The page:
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Shepherd's Rest, a hollow cleft in the Col de Julien, one of the Central Alps, where once existed a little colony of pious Vaudois, there is now scarcely a trace of home and habitation. The long grass and wild weeds grow freely there, and the lark makes her nest among them, and sings. There is something sweet, nay, very sweet, in the lark building her nest in the ruined homes of a bygone generation of pious people, taking up, as it were, the song to her Maker where man had laid it down, and thus practically proclaiming the words of the last verse of the last of David's psalms, “Let every thing that hath breath praise the Lord.”

There is often much that is sweet and soothing to be obtained from the outward creation, when the mind is in such a frame that it can take of temporal things and turn them to eternal purposes. It was thus with me the other day when walking in the open fields. I came suddenly upon an old blasted elm-tree, that had no green leaf upon it, and only one branch; but that one, after striking out from the stem, abruptly altered its direction and pointed to the clouds. “A lesson for me in my age!” cried I; “while I have an arm, a hand, a finger, yea, while I have my being, oh, may the last desire of my heart, like the remaining bough of the blasted tree, be still found directed to the skies !"

Hardly can we forget the sweet and soothing influence which sometimes steals upon the mind when witnessing children in their childish sports. The merry laugh, the joyful spirit, the tender care shown towards the youngest of the group, the simple sources of their gratification, and the love that binds them together, all seem to read a lesson to the wrinkled brow and careworn heart of man. Why cannot we, like children, be contented with little? Why cannot we all love one another?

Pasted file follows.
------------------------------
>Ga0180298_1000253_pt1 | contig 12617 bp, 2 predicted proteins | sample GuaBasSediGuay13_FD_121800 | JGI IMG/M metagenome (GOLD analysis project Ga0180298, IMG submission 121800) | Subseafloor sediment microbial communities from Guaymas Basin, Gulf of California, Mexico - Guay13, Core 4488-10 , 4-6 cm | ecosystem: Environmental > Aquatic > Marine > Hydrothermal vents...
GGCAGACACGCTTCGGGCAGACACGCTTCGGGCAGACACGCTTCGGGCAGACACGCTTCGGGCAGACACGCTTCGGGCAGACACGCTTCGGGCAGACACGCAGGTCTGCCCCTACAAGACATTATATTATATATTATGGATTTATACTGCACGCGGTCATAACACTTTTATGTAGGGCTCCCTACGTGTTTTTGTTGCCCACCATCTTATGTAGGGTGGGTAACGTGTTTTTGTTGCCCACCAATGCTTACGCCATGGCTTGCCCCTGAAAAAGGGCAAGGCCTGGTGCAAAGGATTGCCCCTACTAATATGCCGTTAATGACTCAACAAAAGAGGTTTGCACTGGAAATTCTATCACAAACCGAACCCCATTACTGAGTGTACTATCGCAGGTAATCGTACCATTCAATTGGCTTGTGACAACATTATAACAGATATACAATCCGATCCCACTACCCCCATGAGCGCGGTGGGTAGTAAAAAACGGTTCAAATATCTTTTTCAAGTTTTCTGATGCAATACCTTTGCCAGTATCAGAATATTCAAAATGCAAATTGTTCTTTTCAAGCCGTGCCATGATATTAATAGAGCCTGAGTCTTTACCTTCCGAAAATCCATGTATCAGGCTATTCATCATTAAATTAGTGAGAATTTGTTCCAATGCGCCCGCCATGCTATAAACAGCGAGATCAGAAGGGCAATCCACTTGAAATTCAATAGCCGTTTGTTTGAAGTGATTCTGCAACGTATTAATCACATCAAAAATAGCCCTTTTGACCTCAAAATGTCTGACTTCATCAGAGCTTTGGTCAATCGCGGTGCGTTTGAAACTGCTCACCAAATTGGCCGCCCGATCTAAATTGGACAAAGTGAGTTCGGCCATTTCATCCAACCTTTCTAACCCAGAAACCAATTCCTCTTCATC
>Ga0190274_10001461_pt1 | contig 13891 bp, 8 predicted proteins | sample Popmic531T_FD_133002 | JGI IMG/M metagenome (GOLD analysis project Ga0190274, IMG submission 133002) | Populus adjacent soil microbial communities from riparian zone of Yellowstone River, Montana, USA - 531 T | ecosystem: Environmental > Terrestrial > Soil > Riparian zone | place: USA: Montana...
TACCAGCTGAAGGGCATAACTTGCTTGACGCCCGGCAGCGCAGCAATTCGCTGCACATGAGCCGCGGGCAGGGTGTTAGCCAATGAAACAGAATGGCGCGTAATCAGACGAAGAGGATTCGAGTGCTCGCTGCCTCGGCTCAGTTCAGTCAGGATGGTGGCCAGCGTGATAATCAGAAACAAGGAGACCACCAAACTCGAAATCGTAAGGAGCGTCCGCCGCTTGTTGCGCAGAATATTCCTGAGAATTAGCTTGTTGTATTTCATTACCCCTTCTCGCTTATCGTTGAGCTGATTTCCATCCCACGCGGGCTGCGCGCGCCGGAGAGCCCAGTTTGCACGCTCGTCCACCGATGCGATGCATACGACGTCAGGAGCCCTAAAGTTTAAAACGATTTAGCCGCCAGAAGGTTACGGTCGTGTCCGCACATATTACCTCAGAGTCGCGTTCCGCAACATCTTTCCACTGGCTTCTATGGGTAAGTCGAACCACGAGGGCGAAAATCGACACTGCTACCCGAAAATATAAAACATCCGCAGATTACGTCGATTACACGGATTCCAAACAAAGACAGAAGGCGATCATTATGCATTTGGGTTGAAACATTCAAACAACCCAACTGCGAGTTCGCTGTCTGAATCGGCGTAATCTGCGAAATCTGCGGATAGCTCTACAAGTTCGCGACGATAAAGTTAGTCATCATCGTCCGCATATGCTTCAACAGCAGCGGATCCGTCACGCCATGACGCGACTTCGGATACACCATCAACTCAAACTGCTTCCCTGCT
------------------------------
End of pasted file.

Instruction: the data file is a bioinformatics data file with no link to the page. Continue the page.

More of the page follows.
Few things are more sweet and soothing than a walk in the open air after an illness that has long confined us within doors. Pain has subdued us and fever has pulled us down, but we begin to take heart and hope. With a pale cheek and a languid frame, clothing ourselves for the occasion, we venture for the first time abroad. Leaning on our stick, feeble and tottering, we proceed, wondering at our temerity, till, all at once, on turning the brow of the hill, the fresh breeze salutes us, the pleasant sunbeam cheers us, and the green fields stretching out before us greatly minister to our delight. We feel as he felt who was told to take up his bed and walk. We know that the mighty hand of God is upon us for good. Our hearts melt within us at the remembrance of his mercy, and with swimming eyes and a faltering tongue we stammer out his praise.

“ Thy hand alone, Almighty Lord,

Restored our fleeting breath;
Renew'd our strength, and led us forth

From sickness and from death."

Sometimes, without an intention on either part, an alienation takes place between Christian friends, to the great grief of both; and, oh, how sweet and soothing it is to find out at last that the whole originated in a mistake, a mere misunderstanding, and that, in reality, after all the bitterness and sorrow occasioned thereby, there never was at the bottom of the crucible of each others' hearts any thing but Christian love and Christian kindness!